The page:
When I think of Portugal a few things come to mind,…seafood, port, wine, beautiful architecture and with the latter azulejos!
The word “azulejos” stems from Arabic roots meaning “small polished stone” and dates as far back as the 13th century.
Antique azulejos were simple structures cut into geometric shapes in neutral tones, blues and whites. These colours were influenced by the Age of Discoveries during the 15th – 18th centuries. Later, simple geometric shapes were replaced by more ornate decoration and other colours appeared, yellows and greens.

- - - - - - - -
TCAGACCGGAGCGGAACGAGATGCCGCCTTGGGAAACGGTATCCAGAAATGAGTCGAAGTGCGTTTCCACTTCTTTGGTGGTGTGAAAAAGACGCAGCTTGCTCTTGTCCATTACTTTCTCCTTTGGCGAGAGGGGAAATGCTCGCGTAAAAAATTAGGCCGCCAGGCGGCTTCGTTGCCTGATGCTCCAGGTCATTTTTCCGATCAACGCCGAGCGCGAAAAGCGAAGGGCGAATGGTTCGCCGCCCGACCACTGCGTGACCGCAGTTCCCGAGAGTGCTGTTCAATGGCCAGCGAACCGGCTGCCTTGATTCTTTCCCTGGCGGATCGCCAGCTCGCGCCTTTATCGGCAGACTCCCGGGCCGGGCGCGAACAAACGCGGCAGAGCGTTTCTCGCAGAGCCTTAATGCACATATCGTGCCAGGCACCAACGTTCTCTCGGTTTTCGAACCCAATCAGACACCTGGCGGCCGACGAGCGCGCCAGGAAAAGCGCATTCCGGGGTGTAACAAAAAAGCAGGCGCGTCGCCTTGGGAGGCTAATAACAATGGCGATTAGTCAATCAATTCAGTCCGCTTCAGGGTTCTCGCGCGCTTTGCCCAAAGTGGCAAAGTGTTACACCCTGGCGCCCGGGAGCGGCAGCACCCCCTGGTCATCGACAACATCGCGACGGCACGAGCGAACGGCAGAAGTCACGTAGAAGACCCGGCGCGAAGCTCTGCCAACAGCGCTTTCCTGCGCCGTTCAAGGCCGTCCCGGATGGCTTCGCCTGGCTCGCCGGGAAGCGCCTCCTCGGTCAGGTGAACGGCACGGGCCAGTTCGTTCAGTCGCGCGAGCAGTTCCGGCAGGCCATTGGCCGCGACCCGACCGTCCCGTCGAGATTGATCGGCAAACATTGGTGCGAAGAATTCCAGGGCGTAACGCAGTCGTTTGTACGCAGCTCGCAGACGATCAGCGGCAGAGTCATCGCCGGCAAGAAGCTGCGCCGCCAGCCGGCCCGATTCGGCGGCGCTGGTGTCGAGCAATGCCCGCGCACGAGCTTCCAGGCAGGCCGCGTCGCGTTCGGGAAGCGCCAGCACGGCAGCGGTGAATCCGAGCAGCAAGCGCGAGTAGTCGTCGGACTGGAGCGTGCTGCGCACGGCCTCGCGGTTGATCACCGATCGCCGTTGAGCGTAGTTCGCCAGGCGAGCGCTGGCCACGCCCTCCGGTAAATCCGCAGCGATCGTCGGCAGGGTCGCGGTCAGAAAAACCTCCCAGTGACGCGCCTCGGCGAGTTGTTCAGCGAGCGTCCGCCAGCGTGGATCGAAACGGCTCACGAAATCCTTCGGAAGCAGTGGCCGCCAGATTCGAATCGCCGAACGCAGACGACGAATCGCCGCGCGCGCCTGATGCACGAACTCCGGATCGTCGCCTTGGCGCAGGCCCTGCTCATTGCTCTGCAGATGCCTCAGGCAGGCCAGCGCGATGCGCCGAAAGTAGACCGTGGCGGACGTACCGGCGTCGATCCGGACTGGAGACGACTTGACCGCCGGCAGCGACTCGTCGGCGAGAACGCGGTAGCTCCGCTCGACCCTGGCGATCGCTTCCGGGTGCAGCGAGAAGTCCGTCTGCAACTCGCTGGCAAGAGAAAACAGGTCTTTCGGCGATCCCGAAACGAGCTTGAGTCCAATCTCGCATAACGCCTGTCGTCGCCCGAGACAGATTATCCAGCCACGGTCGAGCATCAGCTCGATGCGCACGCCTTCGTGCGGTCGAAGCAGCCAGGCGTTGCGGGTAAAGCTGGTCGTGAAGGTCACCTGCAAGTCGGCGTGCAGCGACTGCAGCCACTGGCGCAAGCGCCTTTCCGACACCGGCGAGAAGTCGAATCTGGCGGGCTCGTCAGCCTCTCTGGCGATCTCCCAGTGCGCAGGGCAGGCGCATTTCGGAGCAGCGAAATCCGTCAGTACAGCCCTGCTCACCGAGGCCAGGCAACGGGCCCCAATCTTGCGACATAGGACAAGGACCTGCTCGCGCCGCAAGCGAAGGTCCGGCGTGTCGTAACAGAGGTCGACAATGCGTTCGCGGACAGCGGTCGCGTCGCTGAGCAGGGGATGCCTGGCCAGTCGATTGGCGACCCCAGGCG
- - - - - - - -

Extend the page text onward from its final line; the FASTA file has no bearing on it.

Through its decorative means, azulejos tells the story about Portugal’s history, religion, and culture. They can be seen decorating churches, monasteries, palaces, railway stations, restaurants … and private homes. Did you know they are used extensively in interior decorating as well?
If you are visiting Portugal, or plan to, make sure to see the National Azulejo (Tile) Museum, Sao Bento Railway Station, and the Bucaco Palace …to name a few.
You can also see traditional azulejo artform transformed into contemporary works for the home at Casa Cubista.
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